I’ve fallen in love with the photography of Alex Prager. Self-taught through trial and error and operating as a one-woman show, styling and designing the sets, her photography is compelling and massively impressive. Influenced (clearly) by film (David Lynch and Alfred Hitchcock in particular) her images tell of mysterious tales and of beautiful and disturbed females. I was really fighting the urge to put all her images on here. She titles her photographs after names of girls, inviting us to get to know these beautiful creatures. Alex Prager has recently made a short film. You can view Despair here.
Imaginary Drizzle is a series of photos taken by Carl Kleiner. I like these photos and his other works a lot. Funny that I came across these photos as I had just read and seen the photos of Stuart Semple‘s art installation on South Bank. Happy Cloud was an installation of over 2000 smiley face clouds that were released at the Tate Modern on 25 February. The best art installations are always the ones that alter your perspective and change your environment.
The happy clouds reminded me of some cute little jewellery pieces. Clouds, like rainbows make such nice designs. They remind you of being a child. I am quite sure the cloud is one of the first shapes you learn to draw. In reality a cloudy sky isn’t great but the magic of clouds lies in the marshmallow fluffiness and the desire to dive into them. I like sitting by the window on airplanes on daytime flights because I love looking at the clouds and going off on a bit of a daydream. For awhile I was obsessed with taking photographs of clouds and have an album on my lomohome dedicated to clouds.
Cloud necklace by Kyoko Hashimoto
Finest Imaginary Cloud Earrings
And for those with their heads in the clouds, try lying on some cuddly clouds instead. I love Donna Wilson‘s cloud cushions- available in three colours.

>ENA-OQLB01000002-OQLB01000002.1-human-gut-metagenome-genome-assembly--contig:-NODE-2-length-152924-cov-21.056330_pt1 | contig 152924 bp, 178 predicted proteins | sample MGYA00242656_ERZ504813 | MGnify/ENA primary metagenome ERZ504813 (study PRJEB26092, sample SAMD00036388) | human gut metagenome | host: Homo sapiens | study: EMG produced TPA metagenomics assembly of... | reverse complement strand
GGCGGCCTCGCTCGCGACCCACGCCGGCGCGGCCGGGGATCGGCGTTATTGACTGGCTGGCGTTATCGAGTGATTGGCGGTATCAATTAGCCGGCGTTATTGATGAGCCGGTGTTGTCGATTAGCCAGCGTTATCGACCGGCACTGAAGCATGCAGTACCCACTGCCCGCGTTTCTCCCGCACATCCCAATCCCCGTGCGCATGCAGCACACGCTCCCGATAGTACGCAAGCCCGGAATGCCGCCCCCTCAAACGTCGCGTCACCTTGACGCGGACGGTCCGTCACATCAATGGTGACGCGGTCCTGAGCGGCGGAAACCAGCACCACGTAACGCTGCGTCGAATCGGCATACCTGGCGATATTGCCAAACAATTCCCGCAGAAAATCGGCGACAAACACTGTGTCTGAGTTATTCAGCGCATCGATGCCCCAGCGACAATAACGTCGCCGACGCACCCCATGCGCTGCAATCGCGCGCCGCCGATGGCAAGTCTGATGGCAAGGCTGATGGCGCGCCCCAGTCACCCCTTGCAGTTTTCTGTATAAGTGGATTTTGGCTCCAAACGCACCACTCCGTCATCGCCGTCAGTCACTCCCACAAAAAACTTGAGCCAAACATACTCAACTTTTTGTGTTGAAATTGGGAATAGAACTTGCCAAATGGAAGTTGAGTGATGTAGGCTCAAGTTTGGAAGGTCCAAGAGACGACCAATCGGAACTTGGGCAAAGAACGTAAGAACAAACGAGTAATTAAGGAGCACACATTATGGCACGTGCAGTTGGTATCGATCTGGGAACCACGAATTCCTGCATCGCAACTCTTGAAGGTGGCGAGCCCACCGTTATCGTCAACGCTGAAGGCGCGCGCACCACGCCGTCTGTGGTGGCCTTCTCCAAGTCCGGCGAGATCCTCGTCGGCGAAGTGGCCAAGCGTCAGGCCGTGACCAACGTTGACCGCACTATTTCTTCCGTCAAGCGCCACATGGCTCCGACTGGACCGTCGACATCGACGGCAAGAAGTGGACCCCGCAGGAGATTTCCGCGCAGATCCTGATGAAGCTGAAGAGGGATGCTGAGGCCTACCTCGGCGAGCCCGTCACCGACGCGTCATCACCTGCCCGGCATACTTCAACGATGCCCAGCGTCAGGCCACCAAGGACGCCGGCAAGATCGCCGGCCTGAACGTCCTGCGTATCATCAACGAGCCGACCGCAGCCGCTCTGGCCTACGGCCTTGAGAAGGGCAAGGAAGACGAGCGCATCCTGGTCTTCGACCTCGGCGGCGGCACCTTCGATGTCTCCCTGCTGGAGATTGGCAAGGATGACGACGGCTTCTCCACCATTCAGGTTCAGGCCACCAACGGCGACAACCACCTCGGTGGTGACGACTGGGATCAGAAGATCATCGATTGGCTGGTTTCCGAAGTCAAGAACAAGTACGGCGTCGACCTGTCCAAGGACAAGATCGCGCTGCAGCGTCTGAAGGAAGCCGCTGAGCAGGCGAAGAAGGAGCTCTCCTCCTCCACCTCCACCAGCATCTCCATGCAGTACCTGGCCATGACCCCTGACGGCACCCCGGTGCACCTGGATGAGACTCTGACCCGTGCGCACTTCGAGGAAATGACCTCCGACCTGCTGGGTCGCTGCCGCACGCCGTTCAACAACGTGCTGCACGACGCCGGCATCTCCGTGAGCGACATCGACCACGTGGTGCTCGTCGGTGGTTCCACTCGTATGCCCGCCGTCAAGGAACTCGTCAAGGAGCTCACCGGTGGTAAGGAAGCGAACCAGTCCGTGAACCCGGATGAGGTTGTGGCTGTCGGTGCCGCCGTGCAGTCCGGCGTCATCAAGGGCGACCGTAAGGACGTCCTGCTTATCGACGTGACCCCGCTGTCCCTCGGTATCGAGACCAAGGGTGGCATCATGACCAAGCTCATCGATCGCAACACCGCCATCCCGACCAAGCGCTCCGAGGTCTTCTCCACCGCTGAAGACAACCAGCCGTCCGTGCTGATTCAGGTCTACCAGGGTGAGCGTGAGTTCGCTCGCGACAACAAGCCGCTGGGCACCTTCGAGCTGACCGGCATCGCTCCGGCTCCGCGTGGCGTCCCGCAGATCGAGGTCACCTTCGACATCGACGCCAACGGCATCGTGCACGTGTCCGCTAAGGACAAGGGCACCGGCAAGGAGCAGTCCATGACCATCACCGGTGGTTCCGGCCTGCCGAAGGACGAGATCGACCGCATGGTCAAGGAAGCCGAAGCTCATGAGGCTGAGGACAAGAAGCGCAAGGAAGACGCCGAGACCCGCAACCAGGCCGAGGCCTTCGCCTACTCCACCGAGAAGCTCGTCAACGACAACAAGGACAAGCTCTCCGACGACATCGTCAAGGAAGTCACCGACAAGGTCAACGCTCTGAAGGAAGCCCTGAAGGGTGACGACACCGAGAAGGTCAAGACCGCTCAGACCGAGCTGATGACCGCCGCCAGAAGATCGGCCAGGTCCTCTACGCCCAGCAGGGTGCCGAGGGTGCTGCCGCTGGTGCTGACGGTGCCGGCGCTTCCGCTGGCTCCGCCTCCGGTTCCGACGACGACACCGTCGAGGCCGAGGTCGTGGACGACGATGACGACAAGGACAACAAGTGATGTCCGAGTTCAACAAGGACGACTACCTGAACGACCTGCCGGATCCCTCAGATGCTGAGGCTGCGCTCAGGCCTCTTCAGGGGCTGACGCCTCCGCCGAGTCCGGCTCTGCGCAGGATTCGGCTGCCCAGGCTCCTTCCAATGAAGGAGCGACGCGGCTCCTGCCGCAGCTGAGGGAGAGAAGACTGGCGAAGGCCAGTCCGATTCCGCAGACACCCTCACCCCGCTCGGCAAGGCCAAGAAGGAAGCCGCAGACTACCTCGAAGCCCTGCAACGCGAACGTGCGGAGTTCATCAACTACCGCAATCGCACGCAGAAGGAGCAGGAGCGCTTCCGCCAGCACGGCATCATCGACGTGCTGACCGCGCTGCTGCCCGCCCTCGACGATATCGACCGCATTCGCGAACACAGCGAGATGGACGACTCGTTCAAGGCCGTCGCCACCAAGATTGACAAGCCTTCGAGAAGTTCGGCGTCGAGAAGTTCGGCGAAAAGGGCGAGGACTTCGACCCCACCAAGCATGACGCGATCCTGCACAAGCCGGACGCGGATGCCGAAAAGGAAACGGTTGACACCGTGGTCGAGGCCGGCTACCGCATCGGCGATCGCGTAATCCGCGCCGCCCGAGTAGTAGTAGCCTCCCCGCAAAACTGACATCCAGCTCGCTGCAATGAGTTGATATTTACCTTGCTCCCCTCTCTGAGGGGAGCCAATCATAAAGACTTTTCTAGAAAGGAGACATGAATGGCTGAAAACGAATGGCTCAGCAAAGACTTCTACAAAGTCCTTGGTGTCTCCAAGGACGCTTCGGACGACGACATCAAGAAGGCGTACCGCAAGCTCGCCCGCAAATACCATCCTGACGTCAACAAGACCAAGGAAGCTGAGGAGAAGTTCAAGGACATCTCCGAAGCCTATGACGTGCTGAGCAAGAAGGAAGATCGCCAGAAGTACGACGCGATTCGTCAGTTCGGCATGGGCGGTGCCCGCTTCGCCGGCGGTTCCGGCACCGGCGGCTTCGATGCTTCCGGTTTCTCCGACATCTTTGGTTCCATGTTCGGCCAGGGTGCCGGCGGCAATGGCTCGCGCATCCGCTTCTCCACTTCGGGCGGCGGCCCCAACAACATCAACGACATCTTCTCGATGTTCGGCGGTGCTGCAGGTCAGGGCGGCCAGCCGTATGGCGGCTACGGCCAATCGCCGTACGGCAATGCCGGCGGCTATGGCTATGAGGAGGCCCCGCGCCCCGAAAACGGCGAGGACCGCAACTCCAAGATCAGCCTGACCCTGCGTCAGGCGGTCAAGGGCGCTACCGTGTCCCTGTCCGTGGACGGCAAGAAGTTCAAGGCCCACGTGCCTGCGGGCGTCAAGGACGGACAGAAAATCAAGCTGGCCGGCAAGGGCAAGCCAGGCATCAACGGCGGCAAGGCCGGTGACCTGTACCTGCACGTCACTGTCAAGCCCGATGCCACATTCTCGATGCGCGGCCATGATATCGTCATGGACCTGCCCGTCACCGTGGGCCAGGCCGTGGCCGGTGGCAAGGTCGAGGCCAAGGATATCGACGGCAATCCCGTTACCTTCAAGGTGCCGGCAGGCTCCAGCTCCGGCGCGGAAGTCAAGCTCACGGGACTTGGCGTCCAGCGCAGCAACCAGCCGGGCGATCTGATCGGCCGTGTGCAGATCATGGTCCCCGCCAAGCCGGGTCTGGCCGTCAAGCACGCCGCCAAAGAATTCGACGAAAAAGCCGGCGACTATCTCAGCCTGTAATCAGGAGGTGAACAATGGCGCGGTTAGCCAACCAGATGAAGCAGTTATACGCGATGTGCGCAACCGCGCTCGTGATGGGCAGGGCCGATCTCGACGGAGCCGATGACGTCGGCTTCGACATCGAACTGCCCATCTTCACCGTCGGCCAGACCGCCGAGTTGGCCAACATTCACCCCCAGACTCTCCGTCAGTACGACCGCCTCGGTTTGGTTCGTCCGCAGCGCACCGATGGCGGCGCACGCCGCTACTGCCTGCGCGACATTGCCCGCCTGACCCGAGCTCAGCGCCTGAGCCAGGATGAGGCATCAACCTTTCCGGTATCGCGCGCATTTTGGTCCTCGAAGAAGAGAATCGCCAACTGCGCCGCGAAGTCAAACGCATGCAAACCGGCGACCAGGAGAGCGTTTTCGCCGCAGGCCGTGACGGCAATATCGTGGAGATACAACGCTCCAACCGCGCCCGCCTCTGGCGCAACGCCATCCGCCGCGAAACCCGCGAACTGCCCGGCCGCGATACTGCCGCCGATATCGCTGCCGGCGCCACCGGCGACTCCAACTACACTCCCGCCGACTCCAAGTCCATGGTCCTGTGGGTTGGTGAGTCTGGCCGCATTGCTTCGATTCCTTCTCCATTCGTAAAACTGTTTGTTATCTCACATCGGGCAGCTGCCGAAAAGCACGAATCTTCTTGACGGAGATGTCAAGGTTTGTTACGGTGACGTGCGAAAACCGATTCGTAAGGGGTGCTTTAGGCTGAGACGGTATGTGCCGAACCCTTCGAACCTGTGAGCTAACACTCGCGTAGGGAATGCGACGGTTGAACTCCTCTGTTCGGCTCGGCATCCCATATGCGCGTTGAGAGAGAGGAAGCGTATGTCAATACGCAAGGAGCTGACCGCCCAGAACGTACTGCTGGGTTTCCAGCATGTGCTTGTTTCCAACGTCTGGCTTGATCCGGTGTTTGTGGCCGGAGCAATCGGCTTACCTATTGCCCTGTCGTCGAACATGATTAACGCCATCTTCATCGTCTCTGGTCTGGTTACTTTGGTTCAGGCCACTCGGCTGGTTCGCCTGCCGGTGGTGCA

I am enjoying having a night in listening to Gui Boratto’s Take My Breath Away. The melodic synths are putting me in quite a dreamy mood, securing my cotton wool head a place in the clouds.
My friend Claire came to stay the other day and we were talking about exhibitions that stood out recently.
Mine was the Tim Walker exhibition at The Design Museum. It was a concise collection but I remember the amount of pleasure walking through the rooms being surrounded by his fantastical images.
There is something so quintessentially British about his images. They always remind me of Alice in Wonderland and just the magical, surreal and pure wonderful.
It’s amazing that he is able to create so much magic and fantasy through his photos alone. By default I tend to look towards books and film (Celine and Julie Go Boating spring to mind) to disappear into a world where anything was possible but these photos evoke the same magic in me and beyond…as they inspire me to dress up.
I had some films processed today and amidst the snow and slush, I remember that crisp Autumn day when we walked down Kingsland Road and into Geffrye Museum. The light was so beautiful.
Here lies the magic of having your films processed. They take you back through the seasons.
I quite cherish January when excessive everything comes to a halt. When it gets properly cold and you almost certainly step out onto icey pavements, you just have to slow down and absorb. I love the silence that comes with the cold weather. The sort of quiet that creates a sense of space, even in a city like London. It is during these times that I feel the urge to listen to quieter sounds, to stay in and to get cosy under the covers.
Tonight I’ve put on Olafur Arnaulds loudly so that my room is filled with the sounds of his computer explorations in strings and the piano. I am in the mood for beautiful and haunting images. Yesterday, I spent most of the day listening to Paavoharju and ended the day by watching Twin Peaks again. At the moment I am overcome by stillness and slowness.